Donald Trump’s stunning victory will force the United States to confront a series of never-before-seen entanglements over the president’s private business, debts and rocky financial history. No laws prohibit Trump from involving himself in his private company, the Trump Organization, while serving in the highest public office.
Ethics officials urged Trump during his campaign to pledge he would sell his businesses or cede them to an independent authority. Many modern presidents — including Ronald Reagan, Bill Clinton and both Bushes — went beyond what was required and placed their assets in “blind trusts,” run by third-party managers who keep complete control. But Trump has refused to make such a pledge, saying only that he would give companies to his children and executives to run. Attorneys said that would put little distance between a President Trump and the businesses he spent a lifetime grooming and profiting from.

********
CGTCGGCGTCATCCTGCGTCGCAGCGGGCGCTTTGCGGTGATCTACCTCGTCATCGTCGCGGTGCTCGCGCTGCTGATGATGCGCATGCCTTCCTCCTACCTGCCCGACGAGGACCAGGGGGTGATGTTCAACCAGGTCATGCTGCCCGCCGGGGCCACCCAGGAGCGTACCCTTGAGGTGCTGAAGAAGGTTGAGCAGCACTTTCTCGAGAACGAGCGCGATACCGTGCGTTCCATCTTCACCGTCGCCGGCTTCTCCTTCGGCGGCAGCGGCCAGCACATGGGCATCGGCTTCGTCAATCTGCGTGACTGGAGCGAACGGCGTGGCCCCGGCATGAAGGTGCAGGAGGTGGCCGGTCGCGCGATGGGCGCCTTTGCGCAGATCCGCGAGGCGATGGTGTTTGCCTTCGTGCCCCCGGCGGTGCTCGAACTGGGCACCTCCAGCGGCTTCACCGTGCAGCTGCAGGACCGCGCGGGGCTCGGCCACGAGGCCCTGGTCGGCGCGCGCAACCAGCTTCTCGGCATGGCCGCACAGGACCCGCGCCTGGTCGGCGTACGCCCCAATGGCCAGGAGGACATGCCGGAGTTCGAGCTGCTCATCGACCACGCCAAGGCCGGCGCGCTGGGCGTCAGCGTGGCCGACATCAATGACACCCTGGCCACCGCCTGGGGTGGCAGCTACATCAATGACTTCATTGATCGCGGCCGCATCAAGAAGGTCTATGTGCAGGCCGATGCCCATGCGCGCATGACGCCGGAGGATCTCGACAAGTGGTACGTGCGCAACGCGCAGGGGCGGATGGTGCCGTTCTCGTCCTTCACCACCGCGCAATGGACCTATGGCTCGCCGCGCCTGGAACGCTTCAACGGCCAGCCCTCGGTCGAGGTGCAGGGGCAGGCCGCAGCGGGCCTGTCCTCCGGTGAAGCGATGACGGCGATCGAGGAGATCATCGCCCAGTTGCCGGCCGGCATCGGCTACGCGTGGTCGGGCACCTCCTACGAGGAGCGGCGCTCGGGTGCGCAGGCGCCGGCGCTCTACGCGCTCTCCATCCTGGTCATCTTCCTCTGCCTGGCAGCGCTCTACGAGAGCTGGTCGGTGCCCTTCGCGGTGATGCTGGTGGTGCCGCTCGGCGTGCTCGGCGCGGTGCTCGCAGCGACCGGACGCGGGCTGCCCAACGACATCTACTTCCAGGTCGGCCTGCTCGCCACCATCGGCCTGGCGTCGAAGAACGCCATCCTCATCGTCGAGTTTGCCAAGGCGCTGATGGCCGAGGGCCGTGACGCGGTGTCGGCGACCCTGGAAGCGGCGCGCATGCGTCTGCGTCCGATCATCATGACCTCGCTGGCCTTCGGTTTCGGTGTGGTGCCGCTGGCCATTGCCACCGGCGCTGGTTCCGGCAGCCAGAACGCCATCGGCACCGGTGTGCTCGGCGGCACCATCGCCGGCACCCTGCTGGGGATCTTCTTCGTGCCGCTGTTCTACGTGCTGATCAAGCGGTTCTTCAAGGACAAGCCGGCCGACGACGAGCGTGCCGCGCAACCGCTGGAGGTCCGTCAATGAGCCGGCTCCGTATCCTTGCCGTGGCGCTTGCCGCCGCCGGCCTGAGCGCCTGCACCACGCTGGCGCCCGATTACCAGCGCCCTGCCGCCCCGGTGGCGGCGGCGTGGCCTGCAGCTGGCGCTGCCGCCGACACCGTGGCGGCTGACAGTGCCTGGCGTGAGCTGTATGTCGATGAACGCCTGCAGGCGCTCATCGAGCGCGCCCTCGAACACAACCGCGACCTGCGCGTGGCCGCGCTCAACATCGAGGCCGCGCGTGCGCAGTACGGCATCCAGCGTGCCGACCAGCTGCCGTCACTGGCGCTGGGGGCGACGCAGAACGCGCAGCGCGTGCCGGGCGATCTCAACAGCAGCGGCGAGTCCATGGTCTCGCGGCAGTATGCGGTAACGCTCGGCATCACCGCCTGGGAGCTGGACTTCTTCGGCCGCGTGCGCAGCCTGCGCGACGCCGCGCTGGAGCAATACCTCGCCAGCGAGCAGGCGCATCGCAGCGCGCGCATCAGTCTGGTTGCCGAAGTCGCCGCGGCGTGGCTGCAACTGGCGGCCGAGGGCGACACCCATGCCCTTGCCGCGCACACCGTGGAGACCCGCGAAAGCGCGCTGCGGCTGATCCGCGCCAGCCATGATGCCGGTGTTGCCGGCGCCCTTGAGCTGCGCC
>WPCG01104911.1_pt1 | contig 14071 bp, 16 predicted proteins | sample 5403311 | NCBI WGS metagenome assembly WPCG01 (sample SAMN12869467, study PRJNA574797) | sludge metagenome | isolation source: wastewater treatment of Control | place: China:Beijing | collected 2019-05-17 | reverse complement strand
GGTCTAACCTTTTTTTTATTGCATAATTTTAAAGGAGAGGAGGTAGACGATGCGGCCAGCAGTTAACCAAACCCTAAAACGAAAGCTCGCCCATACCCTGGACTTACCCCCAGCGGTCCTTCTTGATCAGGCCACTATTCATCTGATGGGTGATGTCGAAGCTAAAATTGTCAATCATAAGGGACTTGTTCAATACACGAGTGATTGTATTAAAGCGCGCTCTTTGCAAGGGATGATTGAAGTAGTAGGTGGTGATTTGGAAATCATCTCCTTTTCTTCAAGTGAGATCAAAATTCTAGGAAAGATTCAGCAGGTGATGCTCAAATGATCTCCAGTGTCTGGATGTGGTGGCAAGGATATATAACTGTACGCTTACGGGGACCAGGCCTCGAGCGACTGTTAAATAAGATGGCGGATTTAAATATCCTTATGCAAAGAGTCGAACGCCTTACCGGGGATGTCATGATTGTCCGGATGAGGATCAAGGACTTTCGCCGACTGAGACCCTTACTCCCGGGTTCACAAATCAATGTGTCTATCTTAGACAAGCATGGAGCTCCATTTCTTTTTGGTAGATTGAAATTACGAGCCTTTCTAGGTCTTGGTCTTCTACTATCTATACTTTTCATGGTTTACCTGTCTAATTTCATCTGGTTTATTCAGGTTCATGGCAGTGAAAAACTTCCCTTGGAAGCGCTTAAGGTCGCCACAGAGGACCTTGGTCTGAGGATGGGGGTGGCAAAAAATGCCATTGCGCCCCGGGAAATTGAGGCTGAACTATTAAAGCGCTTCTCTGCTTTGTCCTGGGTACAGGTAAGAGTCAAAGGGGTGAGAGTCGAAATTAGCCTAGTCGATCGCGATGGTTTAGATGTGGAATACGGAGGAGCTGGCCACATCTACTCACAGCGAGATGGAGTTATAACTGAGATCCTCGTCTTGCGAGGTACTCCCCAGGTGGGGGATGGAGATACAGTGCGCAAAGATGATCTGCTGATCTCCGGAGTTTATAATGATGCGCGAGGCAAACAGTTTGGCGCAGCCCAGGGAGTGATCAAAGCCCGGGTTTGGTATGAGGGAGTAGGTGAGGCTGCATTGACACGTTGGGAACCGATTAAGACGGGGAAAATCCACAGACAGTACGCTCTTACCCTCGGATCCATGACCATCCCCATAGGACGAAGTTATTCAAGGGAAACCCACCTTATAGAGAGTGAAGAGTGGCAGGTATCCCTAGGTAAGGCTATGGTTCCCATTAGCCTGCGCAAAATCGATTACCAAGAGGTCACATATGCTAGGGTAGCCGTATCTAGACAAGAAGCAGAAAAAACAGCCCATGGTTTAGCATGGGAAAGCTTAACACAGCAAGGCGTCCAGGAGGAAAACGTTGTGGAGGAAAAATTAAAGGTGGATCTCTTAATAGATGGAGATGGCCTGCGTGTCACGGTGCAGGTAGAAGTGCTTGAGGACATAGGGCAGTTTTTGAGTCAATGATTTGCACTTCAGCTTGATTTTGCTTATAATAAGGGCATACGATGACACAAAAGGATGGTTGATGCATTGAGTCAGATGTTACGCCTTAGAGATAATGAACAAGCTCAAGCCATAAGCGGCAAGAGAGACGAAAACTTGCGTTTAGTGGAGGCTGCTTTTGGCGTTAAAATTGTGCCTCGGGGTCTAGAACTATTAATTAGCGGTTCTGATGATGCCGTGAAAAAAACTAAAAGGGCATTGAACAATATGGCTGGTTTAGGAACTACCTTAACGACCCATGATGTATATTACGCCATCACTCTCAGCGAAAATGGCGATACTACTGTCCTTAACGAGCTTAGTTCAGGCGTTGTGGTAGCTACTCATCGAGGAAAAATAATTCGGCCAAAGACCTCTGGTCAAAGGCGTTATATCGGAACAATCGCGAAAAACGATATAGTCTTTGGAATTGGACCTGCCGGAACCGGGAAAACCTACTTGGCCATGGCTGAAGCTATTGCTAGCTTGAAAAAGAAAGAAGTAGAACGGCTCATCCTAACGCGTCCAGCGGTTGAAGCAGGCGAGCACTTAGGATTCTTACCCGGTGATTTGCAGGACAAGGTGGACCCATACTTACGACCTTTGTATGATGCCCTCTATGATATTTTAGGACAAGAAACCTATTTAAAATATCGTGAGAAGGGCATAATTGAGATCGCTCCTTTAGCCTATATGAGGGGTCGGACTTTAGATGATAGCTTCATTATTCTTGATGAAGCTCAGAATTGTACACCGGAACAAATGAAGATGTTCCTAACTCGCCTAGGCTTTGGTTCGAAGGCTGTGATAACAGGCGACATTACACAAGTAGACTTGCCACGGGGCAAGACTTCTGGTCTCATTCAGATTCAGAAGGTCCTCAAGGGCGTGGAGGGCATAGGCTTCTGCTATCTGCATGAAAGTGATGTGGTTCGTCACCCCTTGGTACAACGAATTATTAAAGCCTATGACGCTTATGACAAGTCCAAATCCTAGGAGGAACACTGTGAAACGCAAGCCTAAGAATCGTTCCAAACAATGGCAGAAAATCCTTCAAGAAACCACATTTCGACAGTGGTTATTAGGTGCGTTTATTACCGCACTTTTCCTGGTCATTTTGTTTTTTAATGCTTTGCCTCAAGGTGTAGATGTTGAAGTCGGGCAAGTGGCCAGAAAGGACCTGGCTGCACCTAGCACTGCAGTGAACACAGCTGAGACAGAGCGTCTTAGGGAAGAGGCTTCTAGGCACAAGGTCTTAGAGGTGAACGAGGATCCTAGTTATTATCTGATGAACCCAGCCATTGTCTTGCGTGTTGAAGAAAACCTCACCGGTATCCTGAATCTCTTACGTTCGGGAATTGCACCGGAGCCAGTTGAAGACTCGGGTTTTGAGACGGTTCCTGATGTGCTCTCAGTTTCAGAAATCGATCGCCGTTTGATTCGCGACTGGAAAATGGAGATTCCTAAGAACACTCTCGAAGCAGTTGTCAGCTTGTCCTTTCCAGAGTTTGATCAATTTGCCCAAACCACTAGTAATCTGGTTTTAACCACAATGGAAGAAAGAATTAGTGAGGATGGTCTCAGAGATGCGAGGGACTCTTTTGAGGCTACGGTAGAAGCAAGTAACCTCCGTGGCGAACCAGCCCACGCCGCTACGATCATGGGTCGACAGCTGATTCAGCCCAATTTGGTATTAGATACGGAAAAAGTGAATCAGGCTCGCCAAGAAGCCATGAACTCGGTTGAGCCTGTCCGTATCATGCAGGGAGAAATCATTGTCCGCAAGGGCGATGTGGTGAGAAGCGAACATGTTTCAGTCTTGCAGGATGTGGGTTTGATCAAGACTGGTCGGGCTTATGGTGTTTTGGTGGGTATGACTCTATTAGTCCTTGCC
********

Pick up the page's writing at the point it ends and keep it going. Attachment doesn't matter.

"Now we are faced with the possibility that a son or daughter of the president will turn up in Moscow or Uzbekistan or somewhere else negotiating a deal on a new property that will bear the name of the president, and the full knowledge that the president really is an owner of the company," Trevor Potter, a former Federal Election Commission chairman, general counsel for George H.W. Bush and Sen. John McCain (R-Ariz.), and Member of Caplin & Drysdale, said in September. "That presents problems of a dimension we have never seen before."
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Excerpt taken from the article “Trump’s Conflicts of Interest are Without Precedent in American Presidential History” by Drew Harwell for The Washington Post.